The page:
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 LEADERSHIP DEVELOPMENT CENTER

Your Path Coaching and Consulting goal is to aid leaders in gaining the knowledge, skills, and confidence they need to achieve their professional goals. 

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Providing Constructive Coaching: Using the STAR Model for Effective Feedback

In today's competitive landscape, exceptional customer service is no longer a bonus; it's a necessity. But what happens when an employee consistently falls short of expectations, leaving customers feeling neglected and underserved? Using the STAR feedback model can effectively provide employees with constructive and meaningful feedback that can improve customer satisfaction and sales performance.  



The STAR Model:

  • S: Situation/Task - Set the stage by outlining the specific situation or task where the employee's performance fell short. This helps establish context and avoid generalizations.

  • T: Target - Clearly define the expected behavior or skill relevant to the situation. What specific customer service skills were lacking? Was it active listening, empathy, or problem-solving?

  • A: Action - Describe the employee's actions in the situation. What did they do or say that resulted in poor service? Be objective and avoid judgmental language.

  • R: Result - Explain the outcome of the employee's actions. How did their behavior impact the customer experience? Did it lead to customer dissatisfaction, complaints, or missed sales opportunities?

Applying STAR to the Customer Service Gap:

Situation: During a recent interaction with a customer, the employee did not actively listen to their concerns, which resulted in the employee providing a solution that did not meet the customer's needs. As a result, the customer was not satisfied with the service they received and left a negative Google review.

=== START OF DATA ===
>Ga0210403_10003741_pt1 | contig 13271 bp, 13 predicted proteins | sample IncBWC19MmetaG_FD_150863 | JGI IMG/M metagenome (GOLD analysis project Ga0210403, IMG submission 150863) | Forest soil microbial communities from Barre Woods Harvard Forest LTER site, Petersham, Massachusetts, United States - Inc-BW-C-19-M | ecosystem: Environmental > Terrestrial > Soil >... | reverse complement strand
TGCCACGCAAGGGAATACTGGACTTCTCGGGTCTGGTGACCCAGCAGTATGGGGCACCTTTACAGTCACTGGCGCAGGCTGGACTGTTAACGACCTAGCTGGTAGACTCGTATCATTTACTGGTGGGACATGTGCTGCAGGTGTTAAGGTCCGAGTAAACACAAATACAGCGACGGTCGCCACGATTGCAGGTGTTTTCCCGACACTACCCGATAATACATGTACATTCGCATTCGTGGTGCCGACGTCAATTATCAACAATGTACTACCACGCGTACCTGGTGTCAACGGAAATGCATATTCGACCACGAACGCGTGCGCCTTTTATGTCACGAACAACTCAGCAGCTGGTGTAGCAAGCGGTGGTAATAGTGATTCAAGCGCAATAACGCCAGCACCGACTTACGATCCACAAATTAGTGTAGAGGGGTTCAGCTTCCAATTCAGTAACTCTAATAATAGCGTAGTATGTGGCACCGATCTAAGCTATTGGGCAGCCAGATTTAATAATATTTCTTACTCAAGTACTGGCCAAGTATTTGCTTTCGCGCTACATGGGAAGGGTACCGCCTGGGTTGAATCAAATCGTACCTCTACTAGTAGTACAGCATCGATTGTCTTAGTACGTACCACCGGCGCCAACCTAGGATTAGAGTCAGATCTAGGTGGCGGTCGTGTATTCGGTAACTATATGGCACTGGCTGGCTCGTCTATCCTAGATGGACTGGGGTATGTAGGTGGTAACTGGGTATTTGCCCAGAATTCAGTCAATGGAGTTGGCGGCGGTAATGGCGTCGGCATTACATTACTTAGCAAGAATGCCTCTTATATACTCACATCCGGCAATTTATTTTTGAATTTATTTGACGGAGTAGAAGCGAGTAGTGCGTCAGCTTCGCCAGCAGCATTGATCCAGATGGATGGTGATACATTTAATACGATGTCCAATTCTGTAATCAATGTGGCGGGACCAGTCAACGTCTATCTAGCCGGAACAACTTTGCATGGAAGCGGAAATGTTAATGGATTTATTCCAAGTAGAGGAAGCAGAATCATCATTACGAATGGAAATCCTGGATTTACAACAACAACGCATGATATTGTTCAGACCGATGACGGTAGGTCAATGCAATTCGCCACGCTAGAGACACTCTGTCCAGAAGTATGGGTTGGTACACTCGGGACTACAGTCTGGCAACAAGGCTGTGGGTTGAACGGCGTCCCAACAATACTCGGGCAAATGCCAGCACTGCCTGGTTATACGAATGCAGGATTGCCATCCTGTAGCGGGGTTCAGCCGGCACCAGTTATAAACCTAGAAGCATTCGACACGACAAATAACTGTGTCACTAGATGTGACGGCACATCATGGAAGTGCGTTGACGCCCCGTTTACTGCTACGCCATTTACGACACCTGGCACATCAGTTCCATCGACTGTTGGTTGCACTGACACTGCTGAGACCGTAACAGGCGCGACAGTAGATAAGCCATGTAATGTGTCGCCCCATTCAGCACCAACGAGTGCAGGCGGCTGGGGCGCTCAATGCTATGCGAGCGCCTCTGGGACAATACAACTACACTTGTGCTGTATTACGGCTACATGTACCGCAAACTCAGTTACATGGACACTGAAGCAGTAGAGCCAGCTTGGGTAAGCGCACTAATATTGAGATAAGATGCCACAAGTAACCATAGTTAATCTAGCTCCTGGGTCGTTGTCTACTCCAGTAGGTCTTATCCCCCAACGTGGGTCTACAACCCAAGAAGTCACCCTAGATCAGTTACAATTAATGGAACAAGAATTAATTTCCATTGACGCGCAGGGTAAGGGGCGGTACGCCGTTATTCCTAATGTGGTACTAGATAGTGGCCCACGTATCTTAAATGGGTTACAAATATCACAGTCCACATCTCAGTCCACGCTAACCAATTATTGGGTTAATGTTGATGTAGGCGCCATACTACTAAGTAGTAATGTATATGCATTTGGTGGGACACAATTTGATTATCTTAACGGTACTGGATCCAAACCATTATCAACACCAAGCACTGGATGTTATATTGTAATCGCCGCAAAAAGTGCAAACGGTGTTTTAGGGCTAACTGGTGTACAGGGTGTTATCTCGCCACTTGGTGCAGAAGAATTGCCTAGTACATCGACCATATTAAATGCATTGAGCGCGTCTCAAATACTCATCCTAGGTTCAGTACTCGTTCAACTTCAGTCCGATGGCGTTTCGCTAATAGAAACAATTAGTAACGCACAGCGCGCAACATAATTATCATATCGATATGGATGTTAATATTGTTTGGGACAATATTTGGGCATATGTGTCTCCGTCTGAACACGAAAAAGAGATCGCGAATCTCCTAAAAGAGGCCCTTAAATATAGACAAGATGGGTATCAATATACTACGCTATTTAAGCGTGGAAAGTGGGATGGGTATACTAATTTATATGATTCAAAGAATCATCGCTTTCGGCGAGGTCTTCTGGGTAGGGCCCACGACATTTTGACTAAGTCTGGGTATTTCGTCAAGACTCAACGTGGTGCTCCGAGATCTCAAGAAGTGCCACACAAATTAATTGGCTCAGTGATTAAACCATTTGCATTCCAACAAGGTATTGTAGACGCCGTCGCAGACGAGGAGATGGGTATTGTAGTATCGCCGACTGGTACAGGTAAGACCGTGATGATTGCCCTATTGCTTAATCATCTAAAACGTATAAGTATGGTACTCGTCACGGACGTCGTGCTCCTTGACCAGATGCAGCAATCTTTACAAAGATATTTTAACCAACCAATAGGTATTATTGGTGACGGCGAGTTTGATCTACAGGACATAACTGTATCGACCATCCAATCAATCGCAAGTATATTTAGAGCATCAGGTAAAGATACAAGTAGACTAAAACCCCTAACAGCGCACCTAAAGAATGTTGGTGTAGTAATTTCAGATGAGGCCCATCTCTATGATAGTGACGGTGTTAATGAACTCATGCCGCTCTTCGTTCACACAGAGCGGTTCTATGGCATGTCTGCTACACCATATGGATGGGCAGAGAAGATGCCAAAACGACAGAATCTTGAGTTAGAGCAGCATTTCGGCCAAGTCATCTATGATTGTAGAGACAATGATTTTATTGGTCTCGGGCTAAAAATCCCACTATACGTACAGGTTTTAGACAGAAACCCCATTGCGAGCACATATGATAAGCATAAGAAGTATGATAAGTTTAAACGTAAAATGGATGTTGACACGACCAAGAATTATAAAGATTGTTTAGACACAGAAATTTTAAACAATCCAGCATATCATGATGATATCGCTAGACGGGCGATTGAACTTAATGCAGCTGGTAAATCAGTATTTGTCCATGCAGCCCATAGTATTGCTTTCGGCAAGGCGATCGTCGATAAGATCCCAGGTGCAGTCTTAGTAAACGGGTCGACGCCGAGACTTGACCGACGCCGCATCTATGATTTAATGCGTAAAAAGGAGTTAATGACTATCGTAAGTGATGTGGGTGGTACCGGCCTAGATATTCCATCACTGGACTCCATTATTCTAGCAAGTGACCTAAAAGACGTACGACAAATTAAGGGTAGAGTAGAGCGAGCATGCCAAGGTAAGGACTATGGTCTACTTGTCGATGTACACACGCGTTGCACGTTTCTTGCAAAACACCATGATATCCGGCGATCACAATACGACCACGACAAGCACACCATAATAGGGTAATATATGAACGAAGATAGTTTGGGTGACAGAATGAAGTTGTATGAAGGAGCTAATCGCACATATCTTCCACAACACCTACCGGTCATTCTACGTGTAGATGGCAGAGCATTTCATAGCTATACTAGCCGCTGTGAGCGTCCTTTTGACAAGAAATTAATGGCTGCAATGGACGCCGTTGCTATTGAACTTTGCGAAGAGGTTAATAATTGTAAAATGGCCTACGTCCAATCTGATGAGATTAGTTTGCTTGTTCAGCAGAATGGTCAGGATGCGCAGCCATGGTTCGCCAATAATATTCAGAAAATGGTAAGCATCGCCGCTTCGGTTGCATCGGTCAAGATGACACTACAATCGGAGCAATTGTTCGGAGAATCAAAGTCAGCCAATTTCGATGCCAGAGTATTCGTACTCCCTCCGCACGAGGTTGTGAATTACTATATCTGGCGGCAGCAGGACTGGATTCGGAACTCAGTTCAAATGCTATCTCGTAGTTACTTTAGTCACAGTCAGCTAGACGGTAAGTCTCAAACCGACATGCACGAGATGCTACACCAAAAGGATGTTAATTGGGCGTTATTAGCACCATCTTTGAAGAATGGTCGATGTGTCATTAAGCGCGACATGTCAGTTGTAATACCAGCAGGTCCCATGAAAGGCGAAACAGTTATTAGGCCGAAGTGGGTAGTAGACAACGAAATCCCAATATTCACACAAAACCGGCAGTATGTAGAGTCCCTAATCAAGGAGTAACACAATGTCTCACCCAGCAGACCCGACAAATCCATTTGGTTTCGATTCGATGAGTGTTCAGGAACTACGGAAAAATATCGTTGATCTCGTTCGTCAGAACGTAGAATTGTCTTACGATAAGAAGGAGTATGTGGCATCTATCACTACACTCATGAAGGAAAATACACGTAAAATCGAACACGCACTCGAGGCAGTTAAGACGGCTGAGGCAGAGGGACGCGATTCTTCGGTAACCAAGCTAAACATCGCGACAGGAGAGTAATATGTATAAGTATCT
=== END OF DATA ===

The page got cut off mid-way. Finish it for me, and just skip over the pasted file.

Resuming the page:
Target: The expected behavior was to listen to the customer's needs actively, ask clarifying questions, and offer solutions aligned with their specific requirements.

Action: The employee interrupted the customer mid-sentence, assumed they knew what the customer wanted, and offered a solution that did not meet their needs. They failed to ask open-ended questions and rushed to complete the transaction to get back to administrative tasks. 

Result: The customer purchased a service that did not meet their needs. They felt like they paid too much for the solution offered and ended up writing a negative review about the business. 

Using the STAR model effectively:

  • Focus on specific incidents: Avoid vague accusations like "you always provide bad service." Instead, pinpoint specific situations and actions.

  • Maintain a neutral tone: Focus on the behavior, not the person. Avoid personal attacks or blame.

  • Offer guidance and support: Don't just point out the problem; suggest solutions and offer resources for improvement.

Beyond STAR:

While STAR provides a valuable framework, remember that feedback is a two-way street. Encourage the employee to talk about their perspective of the situation and explore potential root causes of their behavior. This could be a lack of training, unclear expectations, or personal challenges.

The Takeaway:

Using the STAR feedback model effectively can deliver constructive feedback that helps employees understand their shortcomings and develop the skills needed to excel in their roles. Remember, the goal is not to punish but to empower growth and, ultimately, create a culture of exceptional customer service within your organization.


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